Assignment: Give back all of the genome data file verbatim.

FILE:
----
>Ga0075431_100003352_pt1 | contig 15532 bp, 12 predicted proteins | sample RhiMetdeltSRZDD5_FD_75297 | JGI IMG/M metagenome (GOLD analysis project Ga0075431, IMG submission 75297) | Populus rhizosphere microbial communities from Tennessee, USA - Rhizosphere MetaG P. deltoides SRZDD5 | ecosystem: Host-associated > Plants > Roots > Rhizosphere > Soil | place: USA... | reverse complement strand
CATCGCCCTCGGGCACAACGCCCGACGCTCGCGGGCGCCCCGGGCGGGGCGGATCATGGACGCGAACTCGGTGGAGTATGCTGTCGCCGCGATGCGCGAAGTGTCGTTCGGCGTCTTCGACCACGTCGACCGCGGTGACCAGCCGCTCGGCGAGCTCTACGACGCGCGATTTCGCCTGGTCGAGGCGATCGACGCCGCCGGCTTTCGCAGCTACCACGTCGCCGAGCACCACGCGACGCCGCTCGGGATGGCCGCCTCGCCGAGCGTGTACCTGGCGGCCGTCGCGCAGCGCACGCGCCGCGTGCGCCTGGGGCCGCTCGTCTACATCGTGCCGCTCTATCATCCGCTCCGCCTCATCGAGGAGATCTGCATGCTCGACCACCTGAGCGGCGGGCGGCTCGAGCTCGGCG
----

>Ga0075431_100003352_pt1 | contig 15532 bp, 12 predicted proteins | sample RhiMetdeltSRZDD5_FD_75297 | JGI IMG/M metagenome (GOLD analysis project Ga0075431, IMG submission 75297) | Populus rhizosphere microbial communities from Tennessee, USA - Rhizosphere MetaG P. deltoides SRZDD5 | ecosystem: Host-associated > Plants > Roots > Rhizosphere > Soil | place: USA... | reverse complement strand
CATCGCCCTCGGGCACAACGCCCGACGCTCGCGGGCGCCCCGGGCGGGGCGGATCATGGACGCGAACTCGGTGGAGTATGCTGTCGCCGCGATGCGCGAAGTGTCGTTCGGCGTCTTCGACCACGTCGACCGCGGTGACCAGCCGCTCGGCGAGCTCTACGACGCGCGATTTCGCCTGGTCGAGGCGATCGACGCCGCCGGCTTTCGCAGCTACCACGTCGCCGAGCACCACGCGACGCCGCTCGGGATGGCCGCCTCGCCGAGCGTGTACCTGGCGGCCGTCGCGCAGCGCACGCGCCGCGTGCGCCTGGGGCCGCTCGTCTACATCGTGCCGCTCTATCATCCGCTCCGCCTCATCGAGGAGATCTGCATGCTCGACCACCTGAGCGGCGGGCGGCTCGAGCTCGGCG